Report on Batur (Indonesia) — November 2009
Bulletin of the Global Volcanism Network, vol. 34, no. 11 (November 2009)
Managing Editor: Richard Wunderman.
Batur (Indonesia) September 2009 seismic increase after over 8 years of quiet
Please cite this report as:
Global Volcanism Program, 2009. Report on Batur (Indonesia). In: Wunderman, R (ed.), Bulletin of the Global Volcanism Network, 34:11. Smithsonian Institution. http://dx.doi.org/10.5479/si.GVP.BGVN200911-264010.
8.242°S, 115.375°E; summit elev. 1717 m
All times are local (unless otherwise noted)
The Center of Volcanology and Geological Hazard Mitigation (CVGHM) reported that seismicity at Batur (figure 3) increased from September 2009 to 7 November 2009, and the number of earthquakes increased significantly on 8 November (table 3). During this period, sulfurous plumes were ejected from the craters. The Alert Level was raised to 2 (on a scale of 1-4). This seismic activity was the first noted at Batur since 2001, when a series of mild earthquakes occurred (BGVN 26:09).
|Figure 3. Panorama of Batur caldera showing the ~ 7-km-long lake in the SE part of the caldera along with the cental topographic high composed of intracaldera cones. Copyrighted photo courtesy of "tropicaLiving" taken on 9 April 2008.|
Date(2009) Deep Shallow Low volcanic volcanic frequency September 21 11 13 October 28 20 15 1-7 November 12 7 7 8 November* 5 53 --
Geologic Background. The historically active Batur volcano is located at the center of two concentric calderas NW of Agung volcano. The outer 10 x 13.5 km wide caldera was formed during eruption of the Bali (or Ubud) Ignimbrite about 29,300 years ago and now contains a caldera lake on its SE side, opposite the satellitic cone of 2152-m-high Gunung Abang, the topographic high of the Batur complex. The inner 6.4 x 9.4 km wide caldera was formed about 20,150 years ago during eruption of the Gunungkawi Ignimbrite. The SE wall of the inner caldera lies beneath Lake Batur; Batur cone has been constructed within the inner caldera to a height above the outer caldera rim. The 1717-m-high Batur stratovolcano has produced vents over much of the inner caldera, but a NE-SW fissure system has localized the Batur I, II, and III craters along the summit ridge. Historical eruptions have been characterized by mild-to-moderate explosive activity sometimes accompanied by lava emission. Basaltic lava flows from both summit and flank vents have reached the caldera floor and the shores of Lake Batur in historical time.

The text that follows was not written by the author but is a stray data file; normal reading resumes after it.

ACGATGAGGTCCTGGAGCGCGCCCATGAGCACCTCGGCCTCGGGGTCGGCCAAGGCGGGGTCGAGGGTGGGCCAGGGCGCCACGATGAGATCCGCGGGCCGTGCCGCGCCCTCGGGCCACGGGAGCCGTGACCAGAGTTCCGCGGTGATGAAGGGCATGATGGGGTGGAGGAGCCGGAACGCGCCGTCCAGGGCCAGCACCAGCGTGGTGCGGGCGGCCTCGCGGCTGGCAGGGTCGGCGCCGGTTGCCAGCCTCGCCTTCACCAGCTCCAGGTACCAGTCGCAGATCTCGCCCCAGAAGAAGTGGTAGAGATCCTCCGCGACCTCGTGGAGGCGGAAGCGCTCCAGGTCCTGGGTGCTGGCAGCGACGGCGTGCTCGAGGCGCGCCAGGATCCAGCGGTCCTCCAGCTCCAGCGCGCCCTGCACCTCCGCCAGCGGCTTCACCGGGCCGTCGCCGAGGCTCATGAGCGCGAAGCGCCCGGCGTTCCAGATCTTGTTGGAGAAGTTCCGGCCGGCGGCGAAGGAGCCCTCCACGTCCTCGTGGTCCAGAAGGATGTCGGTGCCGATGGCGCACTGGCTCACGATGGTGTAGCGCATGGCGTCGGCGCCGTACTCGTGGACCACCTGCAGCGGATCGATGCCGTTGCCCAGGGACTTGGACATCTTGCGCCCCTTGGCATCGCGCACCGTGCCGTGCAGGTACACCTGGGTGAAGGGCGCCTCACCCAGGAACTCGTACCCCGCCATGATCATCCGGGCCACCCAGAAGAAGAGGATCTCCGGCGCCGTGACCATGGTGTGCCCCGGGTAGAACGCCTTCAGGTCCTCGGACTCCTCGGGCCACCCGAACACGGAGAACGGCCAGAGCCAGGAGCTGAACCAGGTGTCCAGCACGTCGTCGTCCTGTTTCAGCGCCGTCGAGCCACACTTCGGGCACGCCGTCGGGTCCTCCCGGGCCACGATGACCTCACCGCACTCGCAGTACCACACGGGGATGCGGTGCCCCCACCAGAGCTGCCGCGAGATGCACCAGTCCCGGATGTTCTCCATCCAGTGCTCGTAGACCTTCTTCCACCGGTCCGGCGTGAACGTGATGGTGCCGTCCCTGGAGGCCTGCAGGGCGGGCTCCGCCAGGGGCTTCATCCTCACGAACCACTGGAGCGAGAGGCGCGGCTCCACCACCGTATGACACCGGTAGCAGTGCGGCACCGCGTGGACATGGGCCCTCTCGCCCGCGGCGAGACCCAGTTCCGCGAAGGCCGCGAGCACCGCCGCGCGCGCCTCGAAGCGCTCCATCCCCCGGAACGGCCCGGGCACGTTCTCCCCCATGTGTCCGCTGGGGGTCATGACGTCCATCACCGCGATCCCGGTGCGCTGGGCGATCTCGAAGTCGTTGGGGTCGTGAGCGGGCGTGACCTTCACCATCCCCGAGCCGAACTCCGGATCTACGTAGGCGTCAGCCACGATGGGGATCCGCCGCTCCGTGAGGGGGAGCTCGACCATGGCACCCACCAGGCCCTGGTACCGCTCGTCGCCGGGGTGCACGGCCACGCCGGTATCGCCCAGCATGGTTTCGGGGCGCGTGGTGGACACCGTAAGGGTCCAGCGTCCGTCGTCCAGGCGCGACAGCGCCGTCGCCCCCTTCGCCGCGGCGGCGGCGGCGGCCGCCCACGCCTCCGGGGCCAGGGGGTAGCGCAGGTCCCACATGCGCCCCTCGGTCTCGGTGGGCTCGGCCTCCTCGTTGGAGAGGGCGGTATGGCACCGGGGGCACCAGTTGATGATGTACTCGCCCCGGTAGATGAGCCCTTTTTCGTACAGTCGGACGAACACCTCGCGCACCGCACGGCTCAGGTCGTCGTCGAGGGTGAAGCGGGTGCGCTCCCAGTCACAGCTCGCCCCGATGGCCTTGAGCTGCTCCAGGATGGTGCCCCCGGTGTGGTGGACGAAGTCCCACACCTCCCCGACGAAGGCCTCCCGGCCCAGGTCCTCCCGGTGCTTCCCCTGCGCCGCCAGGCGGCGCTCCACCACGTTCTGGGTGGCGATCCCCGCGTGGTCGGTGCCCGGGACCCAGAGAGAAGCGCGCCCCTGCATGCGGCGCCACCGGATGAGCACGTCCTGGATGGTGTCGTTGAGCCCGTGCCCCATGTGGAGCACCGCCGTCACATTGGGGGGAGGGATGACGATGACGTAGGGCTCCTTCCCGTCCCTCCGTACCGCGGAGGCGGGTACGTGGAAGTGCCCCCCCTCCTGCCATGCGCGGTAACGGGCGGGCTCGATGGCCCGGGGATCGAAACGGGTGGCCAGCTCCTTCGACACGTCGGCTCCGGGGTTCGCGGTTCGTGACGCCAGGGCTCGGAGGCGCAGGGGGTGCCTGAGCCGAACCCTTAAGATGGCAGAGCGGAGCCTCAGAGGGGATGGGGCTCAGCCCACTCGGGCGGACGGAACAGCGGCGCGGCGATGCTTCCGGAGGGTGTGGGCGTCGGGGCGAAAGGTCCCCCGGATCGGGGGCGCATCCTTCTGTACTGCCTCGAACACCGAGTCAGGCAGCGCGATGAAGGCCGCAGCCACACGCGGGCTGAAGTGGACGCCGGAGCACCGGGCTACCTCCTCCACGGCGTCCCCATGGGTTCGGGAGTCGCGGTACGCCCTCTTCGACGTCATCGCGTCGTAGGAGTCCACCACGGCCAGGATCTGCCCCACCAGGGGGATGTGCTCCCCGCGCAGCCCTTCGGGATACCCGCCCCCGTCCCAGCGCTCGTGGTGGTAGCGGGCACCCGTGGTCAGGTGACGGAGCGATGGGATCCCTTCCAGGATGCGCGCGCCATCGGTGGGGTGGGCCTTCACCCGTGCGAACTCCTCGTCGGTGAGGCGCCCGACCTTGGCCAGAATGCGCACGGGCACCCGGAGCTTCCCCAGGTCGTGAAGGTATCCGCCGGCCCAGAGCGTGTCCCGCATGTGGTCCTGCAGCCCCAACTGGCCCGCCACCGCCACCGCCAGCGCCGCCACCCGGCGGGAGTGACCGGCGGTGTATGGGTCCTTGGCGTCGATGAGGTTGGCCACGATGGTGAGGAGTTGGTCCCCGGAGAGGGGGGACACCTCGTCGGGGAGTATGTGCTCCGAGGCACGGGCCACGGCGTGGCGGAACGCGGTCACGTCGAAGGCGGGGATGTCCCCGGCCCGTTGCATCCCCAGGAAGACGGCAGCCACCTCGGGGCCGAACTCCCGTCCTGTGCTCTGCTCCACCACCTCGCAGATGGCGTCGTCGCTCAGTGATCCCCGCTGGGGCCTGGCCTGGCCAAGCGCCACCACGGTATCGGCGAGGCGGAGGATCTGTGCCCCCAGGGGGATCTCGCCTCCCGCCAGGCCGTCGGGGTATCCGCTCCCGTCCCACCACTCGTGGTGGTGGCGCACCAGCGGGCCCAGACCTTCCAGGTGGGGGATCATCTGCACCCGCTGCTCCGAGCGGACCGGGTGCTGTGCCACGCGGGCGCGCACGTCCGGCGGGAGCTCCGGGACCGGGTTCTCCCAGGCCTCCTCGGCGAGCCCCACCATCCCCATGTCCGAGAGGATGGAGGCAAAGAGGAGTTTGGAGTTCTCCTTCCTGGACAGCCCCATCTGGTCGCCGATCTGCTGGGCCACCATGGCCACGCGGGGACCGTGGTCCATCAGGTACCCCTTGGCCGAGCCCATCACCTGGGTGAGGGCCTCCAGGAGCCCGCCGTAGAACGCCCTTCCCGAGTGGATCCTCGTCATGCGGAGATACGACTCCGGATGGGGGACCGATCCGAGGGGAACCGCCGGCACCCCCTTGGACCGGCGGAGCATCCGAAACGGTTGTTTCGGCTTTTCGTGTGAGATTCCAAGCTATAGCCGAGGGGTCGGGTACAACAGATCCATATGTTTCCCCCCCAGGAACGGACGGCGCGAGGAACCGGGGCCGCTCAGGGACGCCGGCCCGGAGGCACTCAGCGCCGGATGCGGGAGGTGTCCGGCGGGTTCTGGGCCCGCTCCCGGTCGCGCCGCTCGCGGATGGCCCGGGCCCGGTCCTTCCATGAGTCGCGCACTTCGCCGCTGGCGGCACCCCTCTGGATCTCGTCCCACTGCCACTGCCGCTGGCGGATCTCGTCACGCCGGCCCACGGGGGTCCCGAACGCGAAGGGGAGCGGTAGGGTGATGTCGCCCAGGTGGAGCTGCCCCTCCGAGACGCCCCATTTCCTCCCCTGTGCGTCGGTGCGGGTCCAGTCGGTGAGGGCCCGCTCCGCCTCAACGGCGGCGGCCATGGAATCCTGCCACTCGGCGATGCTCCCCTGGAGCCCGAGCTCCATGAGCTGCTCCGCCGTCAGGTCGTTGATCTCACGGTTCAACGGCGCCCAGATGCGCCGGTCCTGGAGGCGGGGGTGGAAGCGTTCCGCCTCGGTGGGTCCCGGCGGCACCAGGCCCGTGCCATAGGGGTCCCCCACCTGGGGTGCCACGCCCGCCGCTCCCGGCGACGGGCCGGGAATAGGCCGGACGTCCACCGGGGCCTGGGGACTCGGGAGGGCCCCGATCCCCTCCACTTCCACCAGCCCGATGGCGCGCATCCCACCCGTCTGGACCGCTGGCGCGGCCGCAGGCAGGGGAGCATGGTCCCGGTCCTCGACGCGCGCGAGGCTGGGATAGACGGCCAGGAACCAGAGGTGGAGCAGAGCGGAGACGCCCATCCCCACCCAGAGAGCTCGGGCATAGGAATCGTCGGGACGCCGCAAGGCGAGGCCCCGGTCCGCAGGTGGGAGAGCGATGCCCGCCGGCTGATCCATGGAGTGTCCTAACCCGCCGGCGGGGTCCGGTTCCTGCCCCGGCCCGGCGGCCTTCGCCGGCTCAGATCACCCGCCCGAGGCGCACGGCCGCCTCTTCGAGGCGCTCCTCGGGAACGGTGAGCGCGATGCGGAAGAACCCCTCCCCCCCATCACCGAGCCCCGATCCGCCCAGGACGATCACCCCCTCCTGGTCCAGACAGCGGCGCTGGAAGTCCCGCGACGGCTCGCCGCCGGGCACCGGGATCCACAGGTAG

Information Contacts: Center of Volcanology and Geological Hazard Mitigation (CVGHM), Jalan Diponegoro 57, Bandung 40122, Indonesia (URL: http://portal.vsi.esdm.go.id/joomla/); tropicaLiving (http://www.flickr.com/photos/tropicaliving/).